Another question I usually ask customers is whether they expire passwords in a timely manner. They almost always say they do, and when I check the global system policy it says the same. But then I check individual accounts and find dozens to hundreds of exceptions. Usually the more powerful the account, the more likely it's never been changed.
Another one of my favorite questions: What is the No. 1 way your company is exploited? Many will respond correctly, "Socially engineered Trojans, like fake antivirus programs." I then ask if they include a screen image of their legitimate antivirus program in their end-user education materials. They always, always say no. But what is worse is that no company has ever followed through on my suggestion and showed their end-users what their antivirus program looks like.
Breaking the inaction plan
Most security experts I know deliver dozens and dozens of security findings to each client they are hired to audit. It's not unusual for an audit report to be more than 100 pages long. And yet after reading the report and signing off on the report's findings, most clients do nothing. You can point out the most critical fixes and suggest which ones the company should implement first, then come back a year later and discover that not one fix has been implemented. This isn't just my experience. It's a common lament I've heard from all of my peers.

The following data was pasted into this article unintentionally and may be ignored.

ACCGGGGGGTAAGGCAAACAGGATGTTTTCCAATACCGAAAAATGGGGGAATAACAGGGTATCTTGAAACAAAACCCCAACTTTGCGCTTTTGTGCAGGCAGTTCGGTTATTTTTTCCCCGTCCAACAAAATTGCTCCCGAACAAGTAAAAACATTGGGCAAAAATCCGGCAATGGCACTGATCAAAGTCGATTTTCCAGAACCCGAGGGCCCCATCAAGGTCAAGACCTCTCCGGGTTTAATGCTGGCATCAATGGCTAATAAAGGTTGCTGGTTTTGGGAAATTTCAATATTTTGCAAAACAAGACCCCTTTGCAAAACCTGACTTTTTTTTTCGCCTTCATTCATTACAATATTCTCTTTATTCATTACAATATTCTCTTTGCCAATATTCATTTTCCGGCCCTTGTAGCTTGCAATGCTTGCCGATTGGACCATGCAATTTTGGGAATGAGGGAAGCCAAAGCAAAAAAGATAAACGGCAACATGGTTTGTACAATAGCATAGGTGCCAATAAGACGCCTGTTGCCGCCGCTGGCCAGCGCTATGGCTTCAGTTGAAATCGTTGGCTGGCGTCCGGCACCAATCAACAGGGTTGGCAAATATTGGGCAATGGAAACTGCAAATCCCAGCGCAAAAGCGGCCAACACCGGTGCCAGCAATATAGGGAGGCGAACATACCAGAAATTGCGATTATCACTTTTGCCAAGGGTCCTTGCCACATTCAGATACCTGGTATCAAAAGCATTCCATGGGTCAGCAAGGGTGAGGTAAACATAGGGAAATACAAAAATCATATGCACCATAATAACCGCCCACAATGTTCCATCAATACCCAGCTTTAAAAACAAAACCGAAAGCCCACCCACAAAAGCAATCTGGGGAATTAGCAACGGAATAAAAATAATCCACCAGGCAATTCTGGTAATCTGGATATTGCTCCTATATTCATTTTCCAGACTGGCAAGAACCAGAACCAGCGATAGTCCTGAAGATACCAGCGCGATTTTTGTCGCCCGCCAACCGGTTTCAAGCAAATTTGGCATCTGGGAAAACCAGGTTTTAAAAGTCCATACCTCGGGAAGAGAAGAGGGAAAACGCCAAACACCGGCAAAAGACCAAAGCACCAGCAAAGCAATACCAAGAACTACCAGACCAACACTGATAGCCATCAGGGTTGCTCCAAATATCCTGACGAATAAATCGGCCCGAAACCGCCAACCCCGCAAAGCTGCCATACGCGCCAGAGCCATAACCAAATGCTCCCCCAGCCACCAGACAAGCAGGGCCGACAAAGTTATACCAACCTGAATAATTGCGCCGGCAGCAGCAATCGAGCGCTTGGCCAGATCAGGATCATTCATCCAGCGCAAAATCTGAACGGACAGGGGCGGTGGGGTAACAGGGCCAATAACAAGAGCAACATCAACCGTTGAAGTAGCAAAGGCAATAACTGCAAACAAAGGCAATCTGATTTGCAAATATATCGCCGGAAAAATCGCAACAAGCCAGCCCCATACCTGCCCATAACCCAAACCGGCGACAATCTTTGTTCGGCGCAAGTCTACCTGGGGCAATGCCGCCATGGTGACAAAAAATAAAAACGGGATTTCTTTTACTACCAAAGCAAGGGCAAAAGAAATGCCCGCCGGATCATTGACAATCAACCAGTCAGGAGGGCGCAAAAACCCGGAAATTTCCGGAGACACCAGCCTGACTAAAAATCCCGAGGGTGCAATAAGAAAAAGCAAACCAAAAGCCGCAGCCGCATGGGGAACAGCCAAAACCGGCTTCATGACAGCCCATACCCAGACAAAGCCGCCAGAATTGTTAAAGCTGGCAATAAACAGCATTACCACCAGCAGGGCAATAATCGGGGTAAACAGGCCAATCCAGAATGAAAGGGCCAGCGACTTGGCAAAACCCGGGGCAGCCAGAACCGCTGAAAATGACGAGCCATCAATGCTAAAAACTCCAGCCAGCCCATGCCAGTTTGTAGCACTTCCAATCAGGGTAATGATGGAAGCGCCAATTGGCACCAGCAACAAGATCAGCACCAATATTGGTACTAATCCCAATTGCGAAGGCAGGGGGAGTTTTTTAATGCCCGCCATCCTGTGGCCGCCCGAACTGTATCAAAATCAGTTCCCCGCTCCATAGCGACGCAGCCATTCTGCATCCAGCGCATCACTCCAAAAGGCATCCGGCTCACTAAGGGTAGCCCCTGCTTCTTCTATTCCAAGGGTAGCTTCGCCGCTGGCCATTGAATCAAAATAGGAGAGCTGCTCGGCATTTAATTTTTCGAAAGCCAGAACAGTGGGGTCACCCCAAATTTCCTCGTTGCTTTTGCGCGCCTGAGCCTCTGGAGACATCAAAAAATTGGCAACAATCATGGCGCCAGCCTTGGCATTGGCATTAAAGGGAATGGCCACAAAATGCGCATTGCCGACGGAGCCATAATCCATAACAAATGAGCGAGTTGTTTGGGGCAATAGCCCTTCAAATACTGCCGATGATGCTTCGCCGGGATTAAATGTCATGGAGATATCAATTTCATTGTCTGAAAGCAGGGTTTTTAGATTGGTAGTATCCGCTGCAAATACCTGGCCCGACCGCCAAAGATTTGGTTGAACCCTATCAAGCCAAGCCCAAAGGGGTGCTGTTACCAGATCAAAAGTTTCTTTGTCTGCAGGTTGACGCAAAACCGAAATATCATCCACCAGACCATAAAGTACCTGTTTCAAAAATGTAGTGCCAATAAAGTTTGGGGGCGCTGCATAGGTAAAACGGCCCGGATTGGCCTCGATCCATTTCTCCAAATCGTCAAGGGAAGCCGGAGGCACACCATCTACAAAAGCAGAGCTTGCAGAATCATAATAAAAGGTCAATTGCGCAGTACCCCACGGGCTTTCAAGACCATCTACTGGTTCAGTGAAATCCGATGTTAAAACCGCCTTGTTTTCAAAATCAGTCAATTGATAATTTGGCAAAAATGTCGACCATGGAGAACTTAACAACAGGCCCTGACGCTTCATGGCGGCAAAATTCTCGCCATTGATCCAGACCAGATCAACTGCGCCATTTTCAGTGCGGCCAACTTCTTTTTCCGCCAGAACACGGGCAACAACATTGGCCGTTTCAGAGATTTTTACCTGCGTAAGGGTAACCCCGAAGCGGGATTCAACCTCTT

I can't blame the client's computer security team because it's nearly every team I meet. Of course I see good teams and bad teams, but almost none of them make any progress. It must say something about companies in general and how hard it is to change the status quo. Today's big priorities are overwhelmed by tomorrow's bigger priorities. When you have a hundred things to fix ASAP, they get lost in the bustle of today's critical emergencies and tomorrow's new management directives.
More and more I think the secret to improving security is to concentrate on a single item to fix in a given period. I understand that you'll always have dozens and dozens of fixes to make. But focus on finding the biggest security problems and resolve to repair one of them before even thinking about the second. You can't effectively juggle multiple priorities, no matter how much management wants you to.
You want to be my hero? Fix one item. You'll be ahead of most of your peers.
This story, "One simple step to better network security," was originally published at InfoWorld.com. Keep up on the latest developments in network security and read more of Roger Grimes's Security Adviser blog at InfoWorld.com. For the latest business technology news, follow InfoWorld.com on Twitter.